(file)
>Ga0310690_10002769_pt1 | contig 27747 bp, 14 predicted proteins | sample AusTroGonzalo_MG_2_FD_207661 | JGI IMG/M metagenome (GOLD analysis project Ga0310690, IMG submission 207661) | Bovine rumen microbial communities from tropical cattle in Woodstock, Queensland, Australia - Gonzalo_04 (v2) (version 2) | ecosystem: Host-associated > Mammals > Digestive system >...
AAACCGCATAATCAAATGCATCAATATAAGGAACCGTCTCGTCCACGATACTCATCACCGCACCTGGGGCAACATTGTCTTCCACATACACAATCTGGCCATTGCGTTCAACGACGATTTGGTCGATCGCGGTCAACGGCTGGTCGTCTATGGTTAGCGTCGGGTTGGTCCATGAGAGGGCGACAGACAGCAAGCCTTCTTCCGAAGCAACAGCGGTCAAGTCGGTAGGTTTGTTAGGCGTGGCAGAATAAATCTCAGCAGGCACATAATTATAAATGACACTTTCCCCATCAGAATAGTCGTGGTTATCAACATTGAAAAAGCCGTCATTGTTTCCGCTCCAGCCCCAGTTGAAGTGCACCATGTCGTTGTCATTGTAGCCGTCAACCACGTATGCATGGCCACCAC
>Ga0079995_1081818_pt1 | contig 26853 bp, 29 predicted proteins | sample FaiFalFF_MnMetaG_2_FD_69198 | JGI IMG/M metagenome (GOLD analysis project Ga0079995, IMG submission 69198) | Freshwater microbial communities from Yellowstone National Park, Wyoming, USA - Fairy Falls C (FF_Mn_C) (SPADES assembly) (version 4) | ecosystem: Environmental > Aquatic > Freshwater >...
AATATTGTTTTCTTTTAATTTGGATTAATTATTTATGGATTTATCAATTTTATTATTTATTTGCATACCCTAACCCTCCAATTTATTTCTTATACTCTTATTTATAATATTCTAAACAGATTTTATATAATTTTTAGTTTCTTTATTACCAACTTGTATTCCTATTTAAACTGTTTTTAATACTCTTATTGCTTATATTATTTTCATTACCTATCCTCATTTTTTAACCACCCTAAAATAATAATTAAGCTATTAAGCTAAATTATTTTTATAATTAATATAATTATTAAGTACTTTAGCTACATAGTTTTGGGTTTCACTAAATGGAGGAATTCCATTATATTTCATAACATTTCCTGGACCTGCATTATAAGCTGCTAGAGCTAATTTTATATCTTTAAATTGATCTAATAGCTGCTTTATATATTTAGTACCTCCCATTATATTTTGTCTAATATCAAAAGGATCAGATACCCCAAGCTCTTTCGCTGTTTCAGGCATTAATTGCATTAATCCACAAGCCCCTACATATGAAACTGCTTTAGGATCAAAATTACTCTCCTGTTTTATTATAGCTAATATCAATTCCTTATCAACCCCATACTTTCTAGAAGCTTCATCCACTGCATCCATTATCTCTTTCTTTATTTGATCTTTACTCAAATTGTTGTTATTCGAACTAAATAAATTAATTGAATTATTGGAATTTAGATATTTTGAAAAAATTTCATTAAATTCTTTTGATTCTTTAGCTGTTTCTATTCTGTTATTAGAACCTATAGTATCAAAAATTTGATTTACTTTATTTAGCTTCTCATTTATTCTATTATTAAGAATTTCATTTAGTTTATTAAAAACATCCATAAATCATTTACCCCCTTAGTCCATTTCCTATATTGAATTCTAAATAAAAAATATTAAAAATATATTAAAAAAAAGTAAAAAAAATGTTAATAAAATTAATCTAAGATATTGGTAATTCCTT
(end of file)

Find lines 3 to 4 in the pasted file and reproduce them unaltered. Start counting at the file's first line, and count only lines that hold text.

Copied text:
>Ga0079995_1081818_pt1 | contig 26853 bp, 29 predicted proteins | sample FaiFalFF_MnMetaG_2_FD_69198 | JGI IMG/M metagenome (GOLD analysis project Ga0079995, IMG submission 69198) | Freshwater microbial communities from Yellowstone National Park, Wyoming, USA - Fairy Falls C (FF_Mn_C) (SPADES assembly) (version 4) | ecosystem: Environmental > Aquatic > Freshwater >...
AATATTGTTTTCTTTTAATTTGGATTAATTATTTATGGATTTATCAATTTTATTATTTATTTGCATACCCTAACCCTCCAATTTATTTCTTATACTCTTATTTATAATATTCTAAACAGATTTTATATAATTTTTAGTTTCTTTATTACCAACTTGTATTCCTATTTAAACTGTTTTTAATACTCTTATTGCTTATATTATTTTCATTACCTATCCTCATTTTTTAACCACCCTAAAATAATAATTAAGCTATTAAGCTAAATTATTTTTATAATTAATATAATTATTAAGTACTTTAGCTACATAGTTTTGGGTTTCACTAAATGGAGGAATTCCATTATATTTCATAACATTTCCTGGACCTGCATTATAAGCTGCTAGAGCTAATTTTATATCTTTAAATTGATCTAATAGCTGCTTTATATATTTAGTACCTCCCATTATATTTTGTCTAATATCAAAAGGATCAGATACCCCAAGCTCTTTCGCTGTTTCAGGCATTAATTGCATTAATCCACAAGCCCCTACATATGAAACTGCTTTAGGATCAAAATTACTCTCCTGTTTTATTATAGCTAATATCAATTCCTTATCAACCCCATACTTTCTAGAAGCTTCATCCACTGCATCCATTATCTCTTTCTTTATTTGATCTTTACTCAAATTGTTGTTATTCGAACTAAATAAATTAATTGAATTATTGGAATTTAGATATTTTGAAAAAATTTCATTAAATTCTTTTGATTCTTTAGCTGTTTCTATTCTGTTATTAGAACCTATAGTATCAAAAATTTGATTTACTTTATTTAGCTTCTCATTTATTCTATTATTAAGAATTTCATTTAGTTTATTAAAAACATCCATAAATCATTTACCCCCTTAGTCCATTTCCTATATTGAATTCTAAATAAAAAATATTAAAAATATATTAAAAAAAAGTAAAAAAAATGTTAATAAAATTAATCTAAGATATTGGTAATTCCTT